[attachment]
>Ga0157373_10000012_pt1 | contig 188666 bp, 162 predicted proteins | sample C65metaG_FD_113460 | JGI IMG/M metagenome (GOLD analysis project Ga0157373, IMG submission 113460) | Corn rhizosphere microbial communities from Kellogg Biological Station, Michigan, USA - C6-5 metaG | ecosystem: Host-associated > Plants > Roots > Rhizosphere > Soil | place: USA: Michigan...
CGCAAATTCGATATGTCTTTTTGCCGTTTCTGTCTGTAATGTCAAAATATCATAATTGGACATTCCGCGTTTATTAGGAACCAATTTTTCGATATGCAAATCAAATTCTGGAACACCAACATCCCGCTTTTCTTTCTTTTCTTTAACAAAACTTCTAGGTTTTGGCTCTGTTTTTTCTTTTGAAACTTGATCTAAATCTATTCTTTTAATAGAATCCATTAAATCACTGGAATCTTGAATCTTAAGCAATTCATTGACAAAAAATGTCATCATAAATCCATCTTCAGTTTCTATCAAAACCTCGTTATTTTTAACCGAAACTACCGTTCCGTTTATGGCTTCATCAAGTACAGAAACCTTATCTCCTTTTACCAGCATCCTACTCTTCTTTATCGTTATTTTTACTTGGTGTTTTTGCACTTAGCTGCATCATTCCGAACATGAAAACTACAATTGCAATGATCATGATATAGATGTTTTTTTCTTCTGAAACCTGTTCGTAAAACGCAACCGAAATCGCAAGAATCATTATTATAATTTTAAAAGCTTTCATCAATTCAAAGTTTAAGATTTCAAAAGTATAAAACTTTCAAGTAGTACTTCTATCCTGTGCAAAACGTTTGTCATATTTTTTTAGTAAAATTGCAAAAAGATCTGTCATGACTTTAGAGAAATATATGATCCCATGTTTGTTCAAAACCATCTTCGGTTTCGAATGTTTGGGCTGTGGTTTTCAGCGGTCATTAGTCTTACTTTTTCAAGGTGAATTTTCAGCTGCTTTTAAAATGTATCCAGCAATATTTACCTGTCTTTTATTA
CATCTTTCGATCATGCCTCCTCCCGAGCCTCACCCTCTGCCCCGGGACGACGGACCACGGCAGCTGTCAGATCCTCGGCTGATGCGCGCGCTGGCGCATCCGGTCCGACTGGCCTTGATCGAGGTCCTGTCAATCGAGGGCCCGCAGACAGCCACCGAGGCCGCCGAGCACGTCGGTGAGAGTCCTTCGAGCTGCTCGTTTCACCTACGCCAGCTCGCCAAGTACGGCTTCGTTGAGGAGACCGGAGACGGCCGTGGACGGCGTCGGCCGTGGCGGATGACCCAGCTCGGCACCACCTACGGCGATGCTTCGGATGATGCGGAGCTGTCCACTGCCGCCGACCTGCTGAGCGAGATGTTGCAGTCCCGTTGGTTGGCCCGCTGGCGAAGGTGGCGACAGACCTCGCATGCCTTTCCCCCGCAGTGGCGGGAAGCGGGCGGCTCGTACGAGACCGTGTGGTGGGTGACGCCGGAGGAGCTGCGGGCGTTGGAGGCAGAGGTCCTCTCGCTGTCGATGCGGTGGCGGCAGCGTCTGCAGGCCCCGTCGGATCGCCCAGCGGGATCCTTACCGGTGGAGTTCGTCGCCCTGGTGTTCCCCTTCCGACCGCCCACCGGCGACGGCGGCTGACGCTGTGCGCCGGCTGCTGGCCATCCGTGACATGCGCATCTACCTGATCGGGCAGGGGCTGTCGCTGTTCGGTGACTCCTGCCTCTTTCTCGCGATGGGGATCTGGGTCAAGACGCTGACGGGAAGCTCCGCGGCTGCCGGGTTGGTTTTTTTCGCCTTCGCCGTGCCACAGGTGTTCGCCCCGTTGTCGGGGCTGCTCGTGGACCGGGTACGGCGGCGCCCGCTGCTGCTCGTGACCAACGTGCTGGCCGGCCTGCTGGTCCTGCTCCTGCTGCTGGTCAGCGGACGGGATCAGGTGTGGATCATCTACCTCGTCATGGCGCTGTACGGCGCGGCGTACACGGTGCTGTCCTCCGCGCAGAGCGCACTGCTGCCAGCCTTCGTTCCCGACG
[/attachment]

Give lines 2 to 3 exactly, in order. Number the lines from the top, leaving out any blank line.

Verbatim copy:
CGCAAATTCGATATGTCTTTTTGCCGTTTCTGTCTGTAATGTCAAAATATCATAATTGGACATTCCGCGTTTATTAGGAACCAATTTTTCGATATGCAAATCAAATTCTGGAACACCAACATCCCGCTTTTCTTTCTTTTCTTTAACAAAACTTCTAGGTTTTGGCTCTGTTTTTTCTTTTGAAACTTGATCTAAATCTATTCTTTTAATAGAATCCATTAAATCACTGGAATCTTGAATCTTAAGCAATTCATTGACAAAAAATGTCATCATAAATCCATCTTCAGTTTCTATCAAAACCTCGTTATTTTTAACCGAAACTACCGTTCCGTTTATGGCTTCATCAAGTACAGAAACCTTATCTCCTTTTACCAGCATCCTACTCTTCTTTATCGTTATTTTTACTTGGTGTTTTTGCACTTAGCTGCATCATTCCGAACATGAAAACTACAATTGCAATGATCATGATATAGATGTTTTTTTCTTCTGAAACCTGTTCGTAAAACGCAACCGAAATCGCAAGAATCATTATTATAATTTTAAAAGCTTTCATCAATTCAAAGTTTAAGATTTCAAAAGTATAAAACTTTCAAGTAGTACTTCTATCCTGTGCAAAACGTTTGTCATATTTTTTTAGTAAAATTGCAAAAAGATCTGTCATGACTTTAGAGAAATATATGATCCCATGTTTGTTCAAAACCATCTTCGGTTTCGAATGTTTGGGCTGTGGTTTTCAGCGGTCATTAGTCTTACTTTTTCAAGGTGAATTTTCAGCTGCTTTTAAAATGTATCCAGCAATATTTACCTGTCTTTTATTA
CATCTTTCGATCATGCCTCCTCCCGAGCCTCACCCTCTGCCCCGGGACGACGGACCACGGCAGCTGTCAGATCCTCGGCTGATGCGCGCGCTGGCGCATCCGGTCCGACTGGCCTTGATCGAGGTCCTGTCAATCGAGGGCCCGCAGACAGCCACCGAGGCCGCCGAGCACGTCGGTGAGAGTCCTTCGAGCTGCTCGTTTCACCTACGCCAGCTCGCCAAGTACGGCTTCGTTGAGGAGACCGGAGACGGCCGTGGACGGCGTCGGCCGTGGCGGATGACCCAGCTCGGCACCACCTACGGCGATGCTTCGGATGATGCGGAGCTGTCCACTGCCGCCGACCTGCTGAGCGAGATGTTGCAGTCCCGTTGGTTGGCCCGCTGGCGAAGGTGGCGACAGACCTCGCATGCCTTTCCCCCGCAGTGGCGGGAAGCGGGCGGCTCGTACGAGACCGTGTGGTGGGTGACGCCGGAGGAGCTGCGGGCGTTGGAGGCAGAGGTCCTCTCGCTGTCGATGCGGTGGCGGCAGCGTCTGCAGGCCCCGTCGGATCGCCCAGCGGGATCCTTACCGGTGGAGTTCGTCGCCCTGGTGTTCCCCTTCCGACCGCCCACCGGCGACGGCGGCTGACGCTGTGCGCCGGCTGCTGGCCATCCGTGACATGCGCATCTACCTGATCGGGCAGGGGCTGTCGCTGTTCGGTGACTCCTGCCTCTTTCTCGCGATGGGGATCTGGGTCAAGACGCTGACGGGAAGCTCCGCGGCTGCCGGGTTGGTTTTTTTCGCCTTCGCCGTGCCACAGGTGTTCGCCCCGTTGTCGGGGCTGCTCGTGGACCGGGTACGGCGGCGCCCGCTGCTGCTCGTGACCAACGTGCTGGCCGGCCTGCTGGTCCTGCTCCTGCTGCTGGTCAGCGGACGGGATCAGGTGTGGATCATCTACCTCGTCATGGCGCTGTACGGCGCGGCGTACACGGTGCTGTCCTCCGCGCAGAGCGCACTGCTGCCAGCCTTCGTTCCCGACG